Forests4Future: Protecting forest landscapes through reforestation
Title: Country package Ethiopia Forests4Future Commissioned by:German Federal Ministry for Economic Cooperation and Development (BMZ) Country: Ethiopia Legal executing agency: Environment, Forest and Climate Change Commission in Ethiopia Gesamtlaufzeit: 2020 to 2024
Natural forest landscapes in Ethiopia are rapidly disappearing. At the start of the twentieth century, forests covered an estimated 40 per cent of the country’s surface area. Today the figure is between 2.7 and 4 per cent. The main cause of the decline in forests is the constantly increasing demand for firewood as a source of energy. 96 per cent of Ethiopia’s households use wood to meet their energy needs. After the land is cleared, small farmers frequently use it for agriculture.
With a population of some 110 million, Ethiopia is Africa’s second most populous country, after Nigeria. According to the United Nations State of World Population 2018, annual population growth is around 3 per cent. Eighty per cent of Ethiopians live in rural areas and the majority earn a living from subsistence farming. Agricultural produce accounts for about half of Ethiopia’s gross domestic product (GDP). Population growth means that the available farmland must feed an increasing number of people. At the same time, forest clearance, overgrazing and non-sustainable arable farming are destroying this land. The loss of fertile land, advancing desertification and the consequences of climate change make productive land use difficult, especially in Ethiopia’s Highlands, which are particularly badly affected by erosion and deteriorating soil ecosystems.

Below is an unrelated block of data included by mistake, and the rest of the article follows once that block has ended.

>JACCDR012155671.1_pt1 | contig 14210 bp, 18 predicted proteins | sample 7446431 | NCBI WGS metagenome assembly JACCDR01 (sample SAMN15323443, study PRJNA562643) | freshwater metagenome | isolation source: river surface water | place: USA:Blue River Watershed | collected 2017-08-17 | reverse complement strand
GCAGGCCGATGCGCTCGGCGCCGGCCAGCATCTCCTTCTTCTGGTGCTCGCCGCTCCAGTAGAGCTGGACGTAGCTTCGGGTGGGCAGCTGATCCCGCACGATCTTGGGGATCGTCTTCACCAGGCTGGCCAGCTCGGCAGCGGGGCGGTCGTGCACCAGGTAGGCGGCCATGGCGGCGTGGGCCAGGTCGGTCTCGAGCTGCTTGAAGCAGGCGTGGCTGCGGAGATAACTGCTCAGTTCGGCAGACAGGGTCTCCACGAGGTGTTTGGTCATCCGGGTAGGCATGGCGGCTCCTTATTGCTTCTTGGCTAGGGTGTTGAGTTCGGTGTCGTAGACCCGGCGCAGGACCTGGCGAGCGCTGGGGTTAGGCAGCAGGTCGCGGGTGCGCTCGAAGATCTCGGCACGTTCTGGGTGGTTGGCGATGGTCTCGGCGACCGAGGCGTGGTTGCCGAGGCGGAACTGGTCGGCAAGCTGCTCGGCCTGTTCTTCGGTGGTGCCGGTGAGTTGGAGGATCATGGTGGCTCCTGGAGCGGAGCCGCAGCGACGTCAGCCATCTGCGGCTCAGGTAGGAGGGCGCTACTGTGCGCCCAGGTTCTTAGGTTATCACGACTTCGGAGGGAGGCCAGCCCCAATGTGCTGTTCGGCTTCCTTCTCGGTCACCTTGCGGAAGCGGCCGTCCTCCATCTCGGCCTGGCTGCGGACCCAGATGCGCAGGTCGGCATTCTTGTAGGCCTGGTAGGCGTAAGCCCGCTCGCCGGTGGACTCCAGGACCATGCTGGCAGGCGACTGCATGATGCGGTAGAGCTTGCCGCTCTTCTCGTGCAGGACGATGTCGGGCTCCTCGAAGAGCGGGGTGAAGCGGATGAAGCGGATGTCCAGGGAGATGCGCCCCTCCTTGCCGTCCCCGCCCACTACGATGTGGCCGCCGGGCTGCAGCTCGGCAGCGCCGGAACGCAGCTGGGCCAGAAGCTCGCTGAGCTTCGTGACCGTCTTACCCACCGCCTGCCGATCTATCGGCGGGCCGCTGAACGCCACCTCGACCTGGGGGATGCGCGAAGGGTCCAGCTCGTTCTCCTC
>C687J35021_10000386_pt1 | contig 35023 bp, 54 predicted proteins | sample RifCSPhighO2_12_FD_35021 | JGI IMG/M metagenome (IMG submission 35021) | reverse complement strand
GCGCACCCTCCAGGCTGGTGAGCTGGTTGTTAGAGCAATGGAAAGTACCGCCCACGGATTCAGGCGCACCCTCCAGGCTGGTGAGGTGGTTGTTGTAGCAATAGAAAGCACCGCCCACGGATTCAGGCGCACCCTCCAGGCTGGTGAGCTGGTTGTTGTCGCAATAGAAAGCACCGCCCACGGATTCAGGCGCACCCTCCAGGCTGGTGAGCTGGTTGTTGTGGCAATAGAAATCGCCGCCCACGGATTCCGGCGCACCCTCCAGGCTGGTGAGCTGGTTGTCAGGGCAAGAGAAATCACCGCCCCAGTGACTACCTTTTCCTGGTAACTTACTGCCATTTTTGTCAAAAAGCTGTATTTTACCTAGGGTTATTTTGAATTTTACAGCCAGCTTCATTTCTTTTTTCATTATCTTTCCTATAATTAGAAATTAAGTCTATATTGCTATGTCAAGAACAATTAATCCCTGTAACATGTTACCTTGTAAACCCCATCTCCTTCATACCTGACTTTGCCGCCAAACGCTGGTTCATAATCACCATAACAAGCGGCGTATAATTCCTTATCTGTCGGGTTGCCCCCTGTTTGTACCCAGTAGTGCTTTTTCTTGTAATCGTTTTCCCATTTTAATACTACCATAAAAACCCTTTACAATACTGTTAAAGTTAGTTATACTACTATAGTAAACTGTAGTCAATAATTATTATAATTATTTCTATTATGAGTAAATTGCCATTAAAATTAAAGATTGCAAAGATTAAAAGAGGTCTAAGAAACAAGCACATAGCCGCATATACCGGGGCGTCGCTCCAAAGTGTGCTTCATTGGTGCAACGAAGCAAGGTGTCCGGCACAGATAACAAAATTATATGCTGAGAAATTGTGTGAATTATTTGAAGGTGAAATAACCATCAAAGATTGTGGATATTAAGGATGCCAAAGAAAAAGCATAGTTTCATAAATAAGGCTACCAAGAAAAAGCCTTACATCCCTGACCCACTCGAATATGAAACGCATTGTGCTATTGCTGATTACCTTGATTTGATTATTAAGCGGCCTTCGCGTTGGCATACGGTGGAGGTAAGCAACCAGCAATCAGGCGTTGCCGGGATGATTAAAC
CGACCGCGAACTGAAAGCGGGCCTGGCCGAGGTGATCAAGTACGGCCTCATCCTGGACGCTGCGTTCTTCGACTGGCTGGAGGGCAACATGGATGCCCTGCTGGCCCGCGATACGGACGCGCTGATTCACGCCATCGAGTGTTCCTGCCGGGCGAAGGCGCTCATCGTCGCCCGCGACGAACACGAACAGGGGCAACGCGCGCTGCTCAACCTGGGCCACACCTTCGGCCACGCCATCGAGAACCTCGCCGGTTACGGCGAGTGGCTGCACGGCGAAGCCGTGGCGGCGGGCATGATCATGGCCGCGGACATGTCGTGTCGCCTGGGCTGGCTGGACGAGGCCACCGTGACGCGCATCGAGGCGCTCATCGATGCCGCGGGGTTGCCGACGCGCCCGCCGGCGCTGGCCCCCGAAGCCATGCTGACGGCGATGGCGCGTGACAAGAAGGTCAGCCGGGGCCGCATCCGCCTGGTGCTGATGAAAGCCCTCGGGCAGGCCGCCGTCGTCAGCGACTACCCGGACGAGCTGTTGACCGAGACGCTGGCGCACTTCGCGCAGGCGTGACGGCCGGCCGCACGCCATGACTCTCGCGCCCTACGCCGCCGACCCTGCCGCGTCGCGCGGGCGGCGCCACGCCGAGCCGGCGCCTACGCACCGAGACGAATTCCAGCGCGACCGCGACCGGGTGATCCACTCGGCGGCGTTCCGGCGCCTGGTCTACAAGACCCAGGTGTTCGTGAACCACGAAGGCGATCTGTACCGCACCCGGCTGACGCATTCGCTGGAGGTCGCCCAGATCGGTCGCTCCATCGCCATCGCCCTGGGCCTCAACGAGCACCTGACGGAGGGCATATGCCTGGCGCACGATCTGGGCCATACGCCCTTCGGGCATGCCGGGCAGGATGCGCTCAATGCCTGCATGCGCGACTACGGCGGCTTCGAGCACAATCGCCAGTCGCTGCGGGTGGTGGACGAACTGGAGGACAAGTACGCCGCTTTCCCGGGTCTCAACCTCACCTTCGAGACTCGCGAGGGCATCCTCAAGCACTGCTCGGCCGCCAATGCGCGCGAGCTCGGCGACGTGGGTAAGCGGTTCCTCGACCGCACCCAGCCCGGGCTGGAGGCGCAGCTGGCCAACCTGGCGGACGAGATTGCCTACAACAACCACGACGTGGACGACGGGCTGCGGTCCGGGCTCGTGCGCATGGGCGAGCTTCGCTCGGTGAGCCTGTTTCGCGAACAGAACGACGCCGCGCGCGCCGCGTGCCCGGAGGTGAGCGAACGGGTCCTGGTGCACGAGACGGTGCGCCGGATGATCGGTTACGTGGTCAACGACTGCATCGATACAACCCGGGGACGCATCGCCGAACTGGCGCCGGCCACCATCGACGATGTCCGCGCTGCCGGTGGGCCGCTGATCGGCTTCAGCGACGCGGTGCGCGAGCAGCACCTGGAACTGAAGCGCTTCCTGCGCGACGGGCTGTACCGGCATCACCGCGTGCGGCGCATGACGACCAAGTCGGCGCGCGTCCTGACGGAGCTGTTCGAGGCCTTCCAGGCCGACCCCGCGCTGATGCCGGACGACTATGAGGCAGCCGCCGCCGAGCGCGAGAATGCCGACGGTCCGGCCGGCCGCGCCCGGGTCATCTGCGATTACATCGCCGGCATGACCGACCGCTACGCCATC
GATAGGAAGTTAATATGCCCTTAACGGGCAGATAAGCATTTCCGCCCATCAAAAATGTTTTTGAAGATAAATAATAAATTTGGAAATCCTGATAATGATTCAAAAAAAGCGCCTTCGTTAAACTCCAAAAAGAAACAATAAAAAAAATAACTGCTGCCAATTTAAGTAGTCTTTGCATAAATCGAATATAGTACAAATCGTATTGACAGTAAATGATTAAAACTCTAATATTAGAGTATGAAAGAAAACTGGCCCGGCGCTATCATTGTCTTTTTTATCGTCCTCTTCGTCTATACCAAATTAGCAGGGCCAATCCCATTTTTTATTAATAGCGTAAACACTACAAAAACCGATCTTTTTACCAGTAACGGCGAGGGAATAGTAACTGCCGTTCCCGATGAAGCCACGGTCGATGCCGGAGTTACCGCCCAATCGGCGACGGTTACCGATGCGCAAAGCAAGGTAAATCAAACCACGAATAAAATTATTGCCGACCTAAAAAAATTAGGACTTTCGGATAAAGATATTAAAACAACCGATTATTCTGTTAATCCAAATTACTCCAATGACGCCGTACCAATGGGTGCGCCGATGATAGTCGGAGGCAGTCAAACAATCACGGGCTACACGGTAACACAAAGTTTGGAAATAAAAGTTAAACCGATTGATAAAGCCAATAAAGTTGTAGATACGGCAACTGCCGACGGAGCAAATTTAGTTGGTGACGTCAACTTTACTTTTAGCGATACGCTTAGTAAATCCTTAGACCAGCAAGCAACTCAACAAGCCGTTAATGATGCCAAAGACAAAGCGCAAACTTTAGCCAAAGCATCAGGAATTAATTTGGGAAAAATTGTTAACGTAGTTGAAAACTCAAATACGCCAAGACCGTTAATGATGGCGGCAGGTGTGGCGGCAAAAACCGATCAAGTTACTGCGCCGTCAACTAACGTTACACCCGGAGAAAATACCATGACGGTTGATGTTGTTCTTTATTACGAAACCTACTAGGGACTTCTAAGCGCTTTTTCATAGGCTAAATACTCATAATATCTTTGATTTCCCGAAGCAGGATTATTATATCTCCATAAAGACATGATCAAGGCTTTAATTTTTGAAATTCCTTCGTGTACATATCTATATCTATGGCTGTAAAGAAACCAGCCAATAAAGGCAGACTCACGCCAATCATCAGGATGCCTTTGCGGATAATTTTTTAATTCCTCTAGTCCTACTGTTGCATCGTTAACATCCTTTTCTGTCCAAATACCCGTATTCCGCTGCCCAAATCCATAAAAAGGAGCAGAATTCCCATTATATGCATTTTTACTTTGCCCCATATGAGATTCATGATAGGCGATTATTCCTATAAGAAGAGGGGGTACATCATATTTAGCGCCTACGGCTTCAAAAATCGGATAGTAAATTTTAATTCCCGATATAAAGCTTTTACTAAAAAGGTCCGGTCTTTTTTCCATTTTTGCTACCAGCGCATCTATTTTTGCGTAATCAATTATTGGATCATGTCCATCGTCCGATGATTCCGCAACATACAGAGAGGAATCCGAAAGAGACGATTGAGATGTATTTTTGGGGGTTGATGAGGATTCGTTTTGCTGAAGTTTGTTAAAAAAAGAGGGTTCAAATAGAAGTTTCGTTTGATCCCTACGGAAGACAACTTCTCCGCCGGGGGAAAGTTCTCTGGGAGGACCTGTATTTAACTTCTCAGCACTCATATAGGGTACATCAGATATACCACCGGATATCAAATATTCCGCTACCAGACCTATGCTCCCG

International, national and local actors help restore forests and productive forest landscapes in Ethiopia – especially on Lake Chamo and in the Southern Nations, Nationalities, and Peoples' Region.
The project uses a results-based incentives system, in which the beneficiaries receive a payment following successful planting to bridge the time until they can earn their first income from the sale of timber. This encourages small farmers and private households to get involved in forest development and fosters the involvement of women and young people in income-generating measures. The project is also working strategically on developing actors’ forest landscape restoration (FLR) capacities. To this end, it is enabling employees of the Agricultural Transformation Agency and the Ministry of Environment, Forest and Climate Change within the regional and zonal administration to implement and monitor FLR measures. Furthermore, the activities from F4F contribute to Ethiopia´s ambitious pledge, to restore 15 Mio ha of land by 2030, in the context of the AFR 100 initiative.